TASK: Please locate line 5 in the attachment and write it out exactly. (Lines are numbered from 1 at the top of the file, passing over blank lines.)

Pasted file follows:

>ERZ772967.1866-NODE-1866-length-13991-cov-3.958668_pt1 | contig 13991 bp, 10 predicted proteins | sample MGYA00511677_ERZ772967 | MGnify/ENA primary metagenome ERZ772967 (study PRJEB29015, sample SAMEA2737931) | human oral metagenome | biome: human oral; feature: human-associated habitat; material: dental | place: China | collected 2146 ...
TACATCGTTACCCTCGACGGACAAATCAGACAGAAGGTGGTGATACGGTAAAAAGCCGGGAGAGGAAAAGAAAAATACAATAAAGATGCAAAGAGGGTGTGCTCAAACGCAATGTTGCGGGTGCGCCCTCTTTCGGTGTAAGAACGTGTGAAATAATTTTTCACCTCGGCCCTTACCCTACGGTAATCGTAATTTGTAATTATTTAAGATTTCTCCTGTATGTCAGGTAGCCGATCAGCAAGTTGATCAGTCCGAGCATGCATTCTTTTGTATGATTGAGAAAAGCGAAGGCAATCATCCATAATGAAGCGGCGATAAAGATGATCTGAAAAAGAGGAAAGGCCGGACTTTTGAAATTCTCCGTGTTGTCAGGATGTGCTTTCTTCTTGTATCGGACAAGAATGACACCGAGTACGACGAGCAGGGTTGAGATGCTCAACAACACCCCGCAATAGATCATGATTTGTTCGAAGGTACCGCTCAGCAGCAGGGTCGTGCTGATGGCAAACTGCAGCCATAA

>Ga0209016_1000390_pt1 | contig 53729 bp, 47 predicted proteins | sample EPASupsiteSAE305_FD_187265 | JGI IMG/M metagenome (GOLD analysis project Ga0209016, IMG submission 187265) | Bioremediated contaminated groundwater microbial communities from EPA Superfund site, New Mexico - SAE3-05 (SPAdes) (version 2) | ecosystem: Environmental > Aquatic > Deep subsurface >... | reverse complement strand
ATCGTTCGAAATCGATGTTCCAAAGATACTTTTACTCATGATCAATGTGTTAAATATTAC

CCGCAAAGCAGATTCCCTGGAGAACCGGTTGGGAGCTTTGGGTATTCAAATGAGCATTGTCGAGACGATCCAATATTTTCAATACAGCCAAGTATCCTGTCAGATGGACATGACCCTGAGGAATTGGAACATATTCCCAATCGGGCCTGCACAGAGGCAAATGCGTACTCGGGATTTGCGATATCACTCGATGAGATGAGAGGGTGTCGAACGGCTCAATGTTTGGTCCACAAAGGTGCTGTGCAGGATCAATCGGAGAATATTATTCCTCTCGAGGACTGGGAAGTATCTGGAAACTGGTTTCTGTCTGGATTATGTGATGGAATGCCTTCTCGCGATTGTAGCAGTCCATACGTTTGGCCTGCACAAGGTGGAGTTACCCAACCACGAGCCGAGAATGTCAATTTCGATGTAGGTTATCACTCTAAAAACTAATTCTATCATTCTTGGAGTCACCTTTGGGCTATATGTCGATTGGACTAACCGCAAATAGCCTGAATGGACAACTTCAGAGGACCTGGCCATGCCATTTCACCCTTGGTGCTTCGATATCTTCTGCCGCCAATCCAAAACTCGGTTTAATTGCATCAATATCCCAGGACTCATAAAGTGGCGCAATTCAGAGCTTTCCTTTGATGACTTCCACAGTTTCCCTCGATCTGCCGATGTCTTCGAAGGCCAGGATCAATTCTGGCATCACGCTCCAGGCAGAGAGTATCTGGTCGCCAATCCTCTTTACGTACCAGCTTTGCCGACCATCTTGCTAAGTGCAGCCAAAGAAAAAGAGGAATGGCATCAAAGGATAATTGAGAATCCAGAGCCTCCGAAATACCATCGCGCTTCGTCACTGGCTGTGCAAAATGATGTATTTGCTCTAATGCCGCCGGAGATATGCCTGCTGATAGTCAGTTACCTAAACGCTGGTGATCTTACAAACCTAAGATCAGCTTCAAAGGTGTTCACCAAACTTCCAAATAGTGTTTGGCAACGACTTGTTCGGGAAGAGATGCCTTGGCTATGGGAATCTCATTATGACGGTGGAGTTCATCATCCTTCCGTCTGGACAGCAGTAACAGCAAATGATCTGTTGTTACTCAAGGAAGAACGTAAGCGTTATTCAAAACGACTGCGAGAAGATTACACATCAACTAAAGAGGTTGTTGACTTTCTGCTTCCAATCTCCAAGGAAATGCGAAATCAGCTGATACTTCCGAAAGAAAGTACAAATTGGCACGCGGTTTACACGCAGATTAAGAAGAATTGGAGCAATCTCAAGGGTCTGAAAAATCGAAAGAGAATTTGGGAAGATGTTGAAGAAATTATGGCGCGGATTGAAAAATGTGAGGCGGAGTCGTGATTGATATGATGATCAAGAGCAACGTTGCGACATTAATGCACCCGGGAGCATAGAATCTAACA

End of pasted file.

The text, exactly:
CCGCAAAGCAGATTCCCTGGAGAACCGGTTGGGAGCTTTGGGTATTCAAATGAGCATTGTCGAGACGATCCAATATTTTCAATACAGCCAAGTATCCTGTCAGATGGACATGACCCTGAGGAATTGGAACATATTCCCAATCGGGCCTGCACAGAGGCAAATGCGTACTCGGGATTTGCGATATCACTCGATGAGATGAGAGGGTGTCGAACGGCTCAATGTTTGGTCCACAAAGGTGCTGTGCAGGATCAATCGGAGAATATTATTCCTCTCGAGGACTGGGAAGTATCTGGAAACTGGTTTCTGTCTGGATTATGTGATGGAATGCCTTCTCGCGATTGTAGCAGTCCATACGTTTGGCCTGCACAAGGTGGAGTTACCCAACCACGAGCCGAGAATGTCAATTTCGATGTAGGTTATCACTCTAAAAACTAATTCTATCATTCTTGGAGTCACCTTTGGGCTATATGTCGATTGGACTAACCGCAAATAGCCTGAATGGACAACTTCAGAGGACCTGGCCATGCCATTTCACCCTTGGTGCTTCGATATCTTCTGCCGCCAATCCAAAACTCGGTTTAATTGCATCAATATCCCAGGACTCATAAAGTGGCGCAATTCAGAGCTTTCCTTTGATGACTTCCACAGTTTCCCTCGATCTGCCGATGTCTTCGAAGGCCAGGATCAATTCTGGCATCACGCTCCAGGCAGAGAGTATCTGGTCGCCAATCCTCTTTACGTACCAGCTTTGCCGACCATCTTGCTAAGTGCAGCCAAAGAAAAAGAGGAATGGCATCAAAGGATAATTGAGAATCCAGAGCCTCCGAAATACCATCGCGCTTCGTCACTGGCTGTGCAAAATGATGTATTTGCTCTAATGCCGCCGGAGATATGCCTGCTGATAGTCAGTTACCTAAACGCTGGTGATCTTACAAACCTAAGATCAGCTTCAAAGGTGTTCACCAAACTTCCAAATAGTGTTTGGCAACGACTTGTTCGGGAAGAGATGCCTTGGCTATGGGAATCTCATTATGACGGTGGAGTTCATCATCCTTCCGTCTGGACAGCAGTAACAGCAAATGATCTGTTGTTACTCAAGGAAGAACGTAAGCGTTATTCAAAACGACTGCGAGAAGATTACACATCAACTAAAGAGGTTGTTGACTTTCTGCTTCCAATCTCCAAGGAAATGCGAAATCAGCTGATACTTCCGAAAGAAAGTACAAATTGGCACGCGGTTTACACGCAGATTAAGAAGAATTGGAGCAATCTCAAGGGTCTGAAAAATCGAAAGAGAATTTGGGAAGATGTTGAAGAAATTATGGCGCGGATTGAAAAATGTGAGGCGGAGTCGTGATTGATATGATGATCAAGAGCAACGTTGCGACATTAATGCACCCGGGAGCATAGAATCTAACA